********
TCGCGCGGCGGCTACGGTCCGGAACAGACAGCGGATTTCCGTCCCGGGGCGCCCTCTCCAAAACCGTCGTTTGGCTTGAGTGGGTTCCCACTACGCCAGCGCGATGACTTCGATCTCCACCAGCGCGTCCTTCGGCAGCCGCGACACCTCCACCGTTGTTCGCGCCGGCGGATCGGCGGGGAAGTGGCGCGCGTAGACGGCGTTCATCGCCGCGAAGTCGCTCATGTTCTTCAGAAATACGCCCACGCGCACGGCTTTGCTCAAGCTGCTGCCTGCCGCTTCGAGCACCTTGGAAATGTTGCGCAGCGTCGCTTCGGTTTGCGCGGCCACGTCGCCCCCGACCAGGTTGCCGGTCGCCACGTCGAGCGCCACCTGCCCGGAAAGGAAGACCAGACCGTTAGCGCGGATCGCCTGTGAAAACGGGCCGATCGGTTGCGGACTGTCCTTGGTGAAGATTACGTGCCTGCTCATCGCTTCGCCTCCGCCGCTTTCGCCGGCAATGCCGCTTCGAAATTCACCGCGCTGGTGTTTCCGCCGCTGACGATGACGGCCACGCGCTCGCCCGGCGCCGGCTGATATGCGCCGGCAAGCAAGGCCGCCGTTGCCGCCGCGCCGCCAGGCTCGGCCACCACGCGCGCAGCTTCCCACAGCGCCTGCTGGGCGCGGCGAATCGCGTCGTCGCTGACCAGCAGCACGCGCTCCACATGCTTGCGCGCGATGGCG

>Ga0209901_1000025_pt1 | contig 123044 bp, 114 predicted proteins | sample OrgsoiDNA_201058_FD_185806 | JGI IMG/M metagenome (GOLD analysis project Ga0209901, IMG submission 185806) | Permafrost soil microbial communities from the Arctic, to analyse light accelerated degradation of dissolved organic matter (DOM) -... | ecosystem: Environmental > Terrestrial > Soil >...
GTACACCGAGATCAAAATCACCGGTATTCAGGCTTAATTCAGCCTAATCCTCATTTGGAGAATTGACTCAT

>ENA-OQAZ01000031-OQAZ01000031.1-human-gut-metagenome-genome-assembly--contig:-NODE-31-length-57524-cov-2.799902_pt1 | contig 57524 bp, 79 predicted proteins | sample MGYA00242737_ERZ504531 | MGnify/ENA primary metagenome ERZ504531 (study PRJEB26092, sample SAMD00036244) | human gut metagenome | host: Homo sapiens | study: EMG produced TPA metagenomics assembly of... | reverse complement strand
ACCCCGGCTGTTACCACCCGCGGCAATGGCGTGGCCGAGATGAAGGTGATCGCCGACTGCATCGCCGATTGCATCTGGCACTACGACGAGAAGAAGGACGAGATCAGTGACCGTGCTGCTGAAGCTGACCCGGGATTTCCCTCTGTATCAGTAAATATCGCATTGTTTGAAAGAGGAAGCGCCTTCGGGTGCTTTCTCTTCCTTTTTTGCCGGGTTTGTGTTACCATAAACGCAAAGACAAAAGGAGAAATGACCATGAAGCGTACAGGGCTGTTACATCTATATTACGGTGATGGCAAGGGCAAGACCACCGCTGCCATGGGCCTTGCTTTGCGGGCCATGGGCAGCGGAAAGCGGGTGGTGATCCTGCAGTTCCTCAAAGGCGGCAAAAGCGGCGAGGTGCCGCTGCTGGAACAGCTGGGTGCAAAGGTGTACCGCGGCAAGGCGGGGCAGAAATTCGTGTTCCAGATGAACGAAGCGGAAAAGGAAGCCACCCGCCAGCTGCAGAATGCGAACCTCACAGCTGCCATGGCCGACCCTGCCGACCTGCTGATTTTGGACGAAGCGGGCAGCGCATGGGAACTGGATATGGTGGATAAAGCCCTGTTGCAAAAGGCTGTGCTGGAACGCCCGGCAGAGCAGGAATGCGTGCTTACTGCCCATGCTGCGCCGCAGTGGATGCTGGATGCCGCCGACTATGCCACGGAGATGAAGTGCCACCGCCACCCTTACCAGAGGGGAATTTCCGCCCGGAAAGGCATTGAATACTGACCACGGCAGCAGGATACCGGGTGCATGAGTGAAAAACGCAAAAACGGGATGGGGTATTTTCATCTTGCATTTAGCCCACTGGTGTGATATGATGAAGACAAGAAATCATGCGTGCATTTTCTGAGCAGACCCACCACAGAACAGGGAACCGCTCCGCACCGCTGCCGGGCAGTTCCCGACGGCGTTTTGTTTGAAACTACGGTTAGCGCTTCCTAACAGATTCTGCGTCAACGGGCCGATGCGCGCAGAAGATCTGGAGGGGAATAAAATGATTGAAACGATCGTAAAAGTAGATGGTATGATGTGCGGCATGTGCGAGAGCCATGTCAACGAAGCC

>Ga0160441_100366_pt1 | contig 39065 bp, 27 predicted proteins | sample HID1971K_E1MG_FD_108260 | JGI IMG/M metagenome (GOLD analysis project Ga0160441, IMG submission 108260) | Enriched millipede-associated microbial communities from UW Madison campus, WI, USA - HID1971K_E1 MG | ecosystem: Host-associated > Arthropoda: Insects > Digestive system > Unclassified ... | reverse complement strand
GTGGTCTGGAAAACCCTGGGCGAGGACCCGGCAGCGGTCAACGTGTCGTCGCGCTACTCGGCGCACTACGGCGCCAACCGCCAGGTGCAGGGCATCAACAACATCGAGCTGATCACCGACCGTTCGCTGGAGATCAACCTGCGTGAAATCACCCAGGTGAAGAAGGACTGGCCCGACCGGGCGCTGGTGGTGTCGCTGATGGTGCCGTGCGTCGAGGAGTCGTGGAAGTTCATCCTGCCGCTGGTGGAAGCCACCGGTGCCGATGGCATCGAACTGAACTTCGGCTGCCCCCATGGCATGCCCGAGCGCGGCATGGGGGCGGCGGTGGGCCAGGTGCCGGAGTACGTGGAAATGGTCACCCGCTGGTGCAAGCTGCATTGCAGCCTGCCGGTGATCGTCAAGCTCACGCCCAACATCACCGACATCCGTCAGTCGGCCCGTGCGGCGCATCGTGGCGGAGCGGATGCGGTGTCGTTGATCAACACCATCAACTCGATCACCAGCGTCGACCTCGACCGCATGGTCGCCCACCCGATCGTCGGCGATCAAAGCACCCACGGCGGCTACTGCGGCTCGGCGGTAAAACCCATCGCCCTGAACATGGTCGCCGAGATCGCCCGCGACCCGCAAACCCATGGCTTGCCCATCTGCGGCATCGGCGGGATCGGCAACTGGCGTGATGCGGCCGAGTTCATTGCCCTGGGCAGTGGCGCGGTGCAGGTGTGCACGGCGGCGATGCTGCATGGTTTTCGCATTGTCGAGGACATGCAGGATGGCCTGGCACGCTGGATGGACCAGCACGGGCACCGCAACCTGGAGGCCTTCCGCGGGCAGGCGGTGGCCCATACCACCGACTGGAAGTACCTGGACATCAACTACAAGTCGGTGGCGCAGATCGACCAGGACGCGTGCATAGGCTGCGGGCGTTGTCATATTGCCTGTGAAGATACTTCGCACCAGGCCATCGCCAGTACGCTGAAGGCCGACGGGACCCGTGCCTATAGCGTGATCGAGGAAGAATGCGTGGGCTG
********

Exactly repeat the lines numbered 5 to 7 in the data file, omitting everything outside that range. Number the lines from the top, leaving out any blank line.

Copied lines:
ACCCCGGCTGTTACCACCCGCGGCAATGGCGTGGCCGAGATGAAGGTGATCGCCGACTGCATCGCCGATTGCATCTGGCACTACGACGAGAAGAAGGACGAGATCAGTGACCGTGCTGCTGAAGCTGACCCGGGATTTCCCTCTGTATCAGTAAATATCGCATTGTTTGAAAGAGGAAGCGCCTTCGGGTGCTTTCTCTTCCTTTTTTGCCGGGTTTGTGTTACCATAAACGCAAAGACAAAAGGAGAAATGACCATGAAGCGTACAGGGCTGTTACATCTATATTACGGTGATGGCAAGGGCAAGACCACCGCTGCCATGGGCCTTGCTTTGCGGGCCATGGGCAGCGGAAAGCGGGTGGTGATCCTGCAGTTCCTCAAAGGCGGCAAAAGCGGCGAGGTGCCGCTGCTGGAACAGCTGGGTGCAAAGGTGTACCGCGGCAAGGCGGGGCAGAAATTCGTGTTCCAGATGAACGAAGCGGAAAAGGAAGCCACCCGCCAGCTGCAGAATGCGAACCTCACAGCTGCCATGGCCGACCCTGCCGACCTGCTGATTTTGGACGAAGCGGGCAGCGCATGGGAACTGGATATGGTGGATAAAGCCCTGTTGCAAAAGGCTGTGCTGGAACGCCCGGCAGAGCAGGAATGCGTGCTTACTGCCCATGCTGCGCCGCAGTGGATGCTGGATGCCGCCGACTATGCCACGGAGATGAAGTGCCACCGCCACCCTTACCAGAGGGGAATTTCCGCCCGGAAAGGCATTGAATACTGACCACGGCAGCAGGATACCGGGTGCATGAGTGAAAAACGCAAAAACGGGATGGGGTATTTTCATCTTGCATTTAGCCCACTGGTGTGATATGATGAAGACAAGAAATCATGCGTGCATTTTCTGAGCAGACCCACCACAGAACAGGGAACCGCTCCGCACCGCTGCCGGGCAGTTCCCGACGGCGTTTTGTTTGAAACTACGGTTAGCGCTTCCTAACAGATTCTGCGTCAACGGGCCGATGCGCGCAGAAGATCTGGAGGGGAATAAAATGATTGAAACGATCGTAAAAGTAGATGGTATGATGTGCGGCATGTGCGAGAGCCATGTCAACGAAGCC

>Ga0160441_100366_pt1 | contig 39065 bp, 27 predicted proteins | sample HID1971K_E1MG_FD_108260 | JGI IMG/M metagenome (GOLD analysis project Ga0160441, IMG submission 108260) | Enriched millipede-associated microbial communities from UW Madison campus, WI, USA - HID1971K_E1 MG | ecosystem: Host-associated > Arthropoda: Insects > Digestive system > Unclassified ... | reverse complement strand
GTGGTCTGGAAAACCCTGGGCGAGGACCCGGCAGCGGTCAACGTGTCGTCGCGCTACTCGGCGCACTACGGCGCCAACCGCCAGGTGCAGGGCATCAACAACATCGAGCTGATCACCGACCGTTCGCTGGAGATCAACCTGCGTGAAATCACCCAGGTGAAGAAGGACTGGCCCGACCGGGCGCTGGTGGTGTCGCTGATGGTGCCGTGCGTCGAGGAGTCGTGGAAGTTCATCCTGCCGCTGGTGGAAGCCACCGGTGCCGATGGCATCGAACTGAACTTCGGCTGCCCCCATGGCATGCCCGAGCGCGGCATGGGGGCGGCGGTGGGCCAGGTGCCGGAGTACGTGGAAATGGTCACCCGCTGGTGCAAGCTGCATTGCAGCCTGCCGGTGATCGTCAAGCTCACGCCCAACATCACCGACATCCGTCAGTCGGCCCGTGCGGCGCATCGTGGCGGAGCGGATGCGGTGTCGTTGATCAACACCATCAACTCGATCACCAGCGTCGACCTCGACCGCATGGTCGCCCACCCGATCGTCGGCGATCAAAGCACCCACGGCGGCTACTGCGGCTCGGCGGTAAAACCCATCGCCCTGAACATGGTCGCCGAGATCGCCCGCGACCCGCAAACCCATGGCTTGCCCATCTGCGGCATCGGCGGGATCGGCAACTGGCGTGATGCGGCCGAGTTCATTGCCCTGGGCAGTGGCGCGGTGCAGGTGTGCACGGCGGCGATGCTGCATGGTTTTCGCATTGTCGAGGACATGCAGGATGGCCTGGCACGCTGGATGGACCAGCACGGGCACCGCAACCTGGAGGCCTTCCGCGGGCAGGCGGTGGCCCATACCACCGACTGGAAGTACCTGGACATCAACTACAAGTCGGTGGCGCAGATCGACCAGGACGCGTGCATAGGCTGCGGGCGTTGTCATATTGCCTGTGAAGATACTTCGCACCAGGCCATCGCCAGTACGCTGAAGGCCGACGGGACCCGTGCCTATAGCGTGATCGAGGAAGAATGCGTGGGCTG